How to Start a Community Garden

Last year, the KP came together to build a community garden at the Red Barn, our local youth center. About 30 people, including quite a few kids, showed up to build raised beds and a fence, shovel dirt and put plants in the ground. It was pretty incredible to watch our community accomplish something so big.

Since then, the staff and kids at the Red Barn have taken care of their garden and eaten their harvest for afterschool snacks. They get many benefits from gardening: exercise, improved mood and a connection to nature. Plus it gets them off their phones.

Wouldn’t it be amazing to have gardens like this throughout our community? What if our schools, food banks, parks and churches all had their own gardens? Gardens make each organization, and our community, more self-sufficient. They feed us fruits and veggies that taste better and are more nutritious than those found at a grocery store.

Karole Johnson’s charity, Seeds of Grace (dreambigaskbold.org), organized and fundraised for the Red Barn garden. She has a few helpful tips for anyone who feels the call to plant another garden here on the KP.

Find your location. First things first, you need to find the right spot for your garden. Talk to organizations that might be willing to give you space. Schools, food banks, parks, churches and community centers are great places to start. Be sure that your garden has easy access to water and plenty of sunshine.

Involve the community. The thing every community garden needs most is people. People must build, care for and harvest the garden. Chances are that volunteers will come forward once you’ve found a location, especially in our community where people jump at the chance to help their neighbors.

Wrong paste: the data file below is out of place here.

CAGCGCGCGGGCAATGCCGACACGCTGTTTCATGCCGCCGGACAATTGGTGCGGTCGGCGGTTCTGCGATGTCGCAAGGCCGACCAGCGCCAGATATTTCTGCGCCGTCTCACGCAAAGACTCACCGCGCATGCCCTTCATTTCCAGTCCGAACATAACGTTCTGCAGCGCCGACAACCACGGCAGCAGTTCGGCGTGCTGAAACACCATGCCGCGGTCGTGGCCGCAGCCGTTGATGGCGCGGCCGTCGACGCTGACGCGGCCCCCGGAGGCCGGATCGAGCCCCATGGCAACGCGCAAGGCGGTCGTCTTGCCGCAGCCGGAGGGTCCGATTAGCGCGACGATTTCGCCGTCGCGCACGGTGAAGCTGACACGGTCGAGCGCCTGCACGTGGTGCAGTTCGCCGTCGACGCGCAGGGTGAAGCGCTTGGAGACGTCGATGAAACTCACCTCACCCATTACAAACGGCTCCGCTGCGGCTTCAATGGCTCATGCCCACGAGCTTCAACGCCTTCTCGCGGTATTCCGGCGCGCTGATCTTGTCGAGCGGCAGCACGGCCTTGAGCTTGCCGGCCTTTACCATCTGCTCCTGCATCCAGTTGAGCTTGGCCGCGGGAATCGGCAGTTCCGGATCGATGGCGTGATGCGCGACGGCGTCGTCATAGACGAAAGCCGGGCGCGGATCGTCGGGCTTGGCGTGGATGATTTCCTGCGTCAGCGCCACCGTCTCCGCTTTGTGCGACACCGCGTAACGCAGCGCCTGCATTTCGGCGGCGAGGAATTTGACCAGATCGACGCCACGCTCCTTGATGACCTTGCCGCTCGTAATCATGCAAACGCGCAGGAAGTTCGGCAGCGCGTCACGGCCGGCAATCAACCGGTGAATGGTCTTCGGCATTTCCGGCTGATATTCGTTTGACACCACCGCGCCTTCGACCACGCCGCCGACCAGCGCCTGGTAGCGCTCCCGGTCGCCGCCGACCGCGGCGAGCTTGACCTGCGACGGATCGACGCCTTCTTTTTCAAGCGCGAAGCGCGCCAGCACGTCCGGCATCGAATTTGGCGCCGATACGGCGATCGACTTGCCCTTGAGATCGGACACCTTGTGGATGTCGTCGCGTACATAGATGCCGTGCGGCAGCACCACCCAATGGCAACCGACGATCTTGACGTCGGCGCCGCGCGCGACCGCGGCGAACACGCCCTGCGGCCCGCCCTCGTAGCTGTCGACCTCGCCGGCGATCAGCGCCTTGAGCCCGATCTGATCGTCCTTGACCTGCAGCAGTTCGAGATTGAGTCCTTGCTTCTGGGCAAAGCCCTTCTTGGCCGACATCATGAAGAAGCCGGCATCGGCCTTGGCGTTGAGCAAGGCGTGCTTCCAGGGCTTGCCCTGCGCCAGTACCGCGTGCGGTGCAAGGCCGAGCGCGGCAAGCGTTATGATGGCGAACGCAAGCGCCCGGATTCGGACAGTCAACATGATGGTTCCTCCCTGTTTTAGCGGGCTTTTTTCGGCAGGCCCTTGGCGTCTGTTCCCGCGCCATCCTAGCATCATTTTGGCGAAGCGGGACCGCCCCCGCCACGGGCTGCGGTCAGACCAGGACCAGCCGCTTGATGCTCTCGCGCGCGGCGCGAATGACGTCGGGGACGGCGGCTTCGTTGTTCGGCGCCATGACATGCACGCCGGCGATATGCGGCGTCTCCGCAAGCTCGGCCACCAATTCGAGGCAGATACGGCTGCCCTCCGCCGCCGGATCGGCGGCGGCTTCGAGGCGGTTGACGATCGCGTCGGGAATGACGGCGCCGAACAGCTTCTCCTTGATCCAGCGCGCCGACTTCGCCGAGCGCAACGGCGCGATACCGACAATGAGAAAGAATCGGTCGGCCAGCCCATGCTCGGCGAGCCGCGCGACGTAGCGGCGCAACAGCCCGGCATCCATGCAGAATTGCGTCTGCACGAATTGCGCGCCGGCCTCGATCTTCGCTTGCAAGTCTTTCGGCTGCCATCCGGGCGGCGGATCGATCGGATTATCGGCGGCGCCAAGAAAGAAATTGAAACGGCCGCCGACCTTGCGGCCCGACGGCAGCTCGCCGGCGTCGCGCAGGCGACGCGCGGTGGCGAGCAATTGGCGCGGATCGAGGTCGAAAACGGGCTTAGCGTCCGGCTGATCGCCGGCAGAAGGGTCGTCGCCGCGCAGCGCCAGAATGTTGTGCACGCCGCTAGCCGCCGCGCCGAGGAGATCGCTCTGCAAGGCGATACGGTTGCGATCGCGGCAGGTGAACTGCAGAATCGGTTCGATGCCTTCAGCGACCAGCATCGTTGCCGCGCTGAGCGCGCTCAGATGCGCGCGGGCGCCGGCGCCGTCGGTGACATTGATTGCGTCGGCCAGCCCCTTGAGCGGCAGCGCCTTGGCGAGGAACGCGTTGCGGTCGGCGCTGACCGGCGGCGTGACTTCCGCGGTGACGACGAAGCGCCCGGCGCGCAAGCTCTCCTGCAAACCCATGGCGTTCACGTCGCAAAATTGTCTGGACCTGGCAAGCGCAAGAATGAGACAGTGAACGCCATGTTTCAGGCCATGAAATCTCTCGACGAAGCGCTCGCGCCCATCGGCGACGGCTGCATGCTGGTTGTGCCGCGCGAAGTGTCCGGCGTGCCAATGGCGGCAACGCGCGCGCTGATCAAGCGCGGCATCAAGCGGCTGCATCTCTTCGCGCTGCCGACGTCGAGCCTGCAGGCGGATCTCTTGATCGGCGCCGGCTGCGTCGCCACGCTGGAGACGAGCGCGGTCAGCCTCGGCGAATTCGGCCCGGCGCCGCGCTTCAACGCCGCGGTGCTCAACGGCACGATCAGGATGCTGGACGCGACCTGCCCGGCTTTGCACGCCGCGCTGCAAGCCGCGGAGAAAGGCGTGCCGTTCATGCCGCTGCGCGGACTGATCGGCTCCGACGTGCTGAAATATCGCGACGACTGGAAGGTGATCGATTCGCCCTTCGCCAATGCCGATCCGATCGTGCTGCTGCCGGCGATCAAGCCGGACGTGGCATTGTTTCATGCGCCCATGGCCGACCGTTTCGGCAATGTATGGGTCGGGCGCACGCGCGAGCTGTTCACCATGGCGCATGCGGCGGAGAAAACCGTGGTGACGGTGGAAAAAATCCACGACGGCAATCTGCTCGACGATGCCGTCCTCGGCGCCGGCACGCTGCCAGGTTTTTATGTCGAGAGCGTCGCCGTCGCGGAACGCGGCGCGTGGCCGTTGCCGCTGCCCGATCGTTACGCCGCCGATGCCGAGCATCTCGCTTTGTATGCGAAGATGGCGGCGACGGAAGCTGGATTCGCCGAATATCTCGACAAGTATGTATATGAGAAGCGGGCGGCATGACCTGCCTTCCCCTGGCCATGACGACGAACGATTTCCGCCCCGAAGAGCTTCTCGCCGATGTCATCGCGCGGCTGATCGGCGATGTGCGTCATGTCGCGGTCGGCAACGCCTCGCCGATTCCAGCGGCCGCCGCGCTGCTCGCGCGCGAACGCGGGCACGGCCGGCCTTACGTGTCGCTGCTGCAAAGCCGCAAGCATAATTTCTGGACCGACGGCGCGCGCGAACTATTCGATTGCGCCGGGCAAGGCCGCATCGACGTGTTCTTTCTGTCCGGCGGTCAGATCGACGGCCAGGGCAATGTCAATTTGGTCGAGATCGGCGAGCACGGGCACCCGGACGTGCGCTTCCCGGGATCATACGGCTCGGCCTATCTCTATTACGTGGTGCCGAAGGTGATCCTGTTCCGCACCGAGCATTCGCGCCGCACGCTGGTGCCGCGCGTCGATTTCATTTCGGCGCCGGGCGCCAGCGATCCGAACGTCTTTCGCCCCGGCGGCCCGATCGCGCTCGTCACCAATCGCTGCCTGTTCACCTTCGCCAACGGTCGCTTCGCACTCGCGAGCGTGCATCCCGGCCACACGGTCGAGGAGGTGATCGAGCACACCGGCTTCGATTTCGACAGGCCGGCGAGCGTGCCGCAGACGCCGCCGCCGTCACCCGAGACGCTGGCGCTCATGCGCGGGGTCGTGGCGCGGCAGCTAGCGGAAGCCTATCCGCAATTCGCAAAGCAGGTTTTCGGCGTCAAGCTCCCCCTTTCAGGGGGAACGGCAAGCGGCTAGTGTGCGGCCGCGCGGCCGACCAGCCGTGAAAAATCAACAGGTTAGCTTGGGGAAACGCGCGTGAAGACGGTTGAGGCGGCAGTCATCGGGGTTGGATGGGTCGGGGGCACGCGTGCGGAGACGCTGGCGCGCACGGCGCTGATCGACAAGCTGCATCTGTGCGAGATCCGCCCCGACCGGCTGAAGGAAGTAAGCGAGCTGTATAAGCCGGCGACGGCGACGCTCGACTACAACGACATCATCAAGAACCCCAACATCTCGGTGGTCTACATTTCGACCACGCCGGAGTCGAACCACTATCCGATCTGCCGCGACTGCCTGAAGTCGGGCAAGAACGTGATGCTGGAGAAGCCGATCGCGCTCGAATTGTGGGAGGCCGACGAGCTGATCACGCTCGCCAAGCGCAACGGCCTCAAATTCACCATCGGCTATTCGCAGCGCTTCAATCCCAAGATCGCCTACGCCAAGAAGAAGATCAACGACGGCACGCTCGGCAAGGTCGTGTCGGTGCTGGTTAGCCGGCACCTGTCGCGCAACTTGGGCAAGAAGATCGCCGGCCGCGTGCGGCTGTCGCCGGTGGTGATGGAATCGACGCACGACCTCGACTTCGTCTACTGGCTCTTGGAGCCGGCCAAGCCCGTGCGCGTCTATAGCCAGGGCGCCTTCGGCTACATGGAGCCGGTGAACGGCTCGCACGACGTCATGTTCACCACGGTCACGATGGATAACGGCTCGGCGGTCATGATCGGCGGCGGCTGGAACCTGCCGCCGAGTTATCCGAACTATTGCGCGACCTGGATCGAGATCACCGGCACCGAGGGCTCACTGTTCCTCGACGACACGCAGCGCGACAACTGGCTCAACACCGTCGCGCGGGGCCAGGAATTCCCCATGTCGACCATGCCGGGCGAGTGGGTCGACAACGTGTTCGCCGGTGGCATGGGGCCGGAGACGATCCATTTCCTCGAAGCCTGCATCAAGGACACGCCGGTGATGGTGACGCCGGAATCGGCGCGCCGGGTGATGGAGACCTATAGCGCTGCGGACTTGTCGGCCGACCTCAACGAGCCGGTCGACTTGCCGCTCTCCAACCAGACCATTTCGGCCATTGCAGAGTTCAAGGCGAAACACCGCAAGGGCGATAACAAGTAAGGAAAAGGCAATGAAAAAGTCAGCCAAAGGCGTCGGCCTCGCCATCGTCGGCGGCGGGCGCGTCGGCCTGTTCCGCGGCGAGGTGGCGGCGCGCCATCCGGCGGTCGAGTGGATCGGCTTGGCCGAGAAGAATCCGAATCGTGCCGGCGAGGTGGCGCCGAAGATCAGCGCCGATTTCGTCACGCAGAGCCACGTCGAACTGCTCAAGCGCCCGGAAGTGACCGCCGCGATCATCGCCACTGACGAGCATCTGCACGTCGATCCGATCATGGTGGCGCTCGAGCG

Don’t just leave it to chance, though. You’ll want to advertise your project. Get the paper to write a story about the garden. Put up fliers on community bulletin boards. Talk to local businesses. Use social media for all it’s worth, especially our very active Key Peninsula Facebook groups.

You’ll also want to put leadership into place. Find leaders who are organized, but not control freaks. You want people in charge who are team players and can get people excited.

Be creative about fundraising. Karole says to estimate that each garden will cost around $2,000. You’ll need things like soil, fertilizers, wood for raised beds, fencing and, of course, the plants. Ask local businesses for help with money and supplies. You’ll be surprised by their generosity. Have a bake sale. Start a GoFundMe account. Make crafts to sell at holiday and spring craft bazaars. Call up Seeds of Grace to see if they can help.

Community gardens are an important trend in our society and I urge you to participate. If you don’t feel up to starting one, at least head over to the Red Barn to see if they could use a hand.

Monica Rakowski owns KP Indoor Garden Store in Key Center and blogs at thenaturelifeproject.com.

Living Close to Nature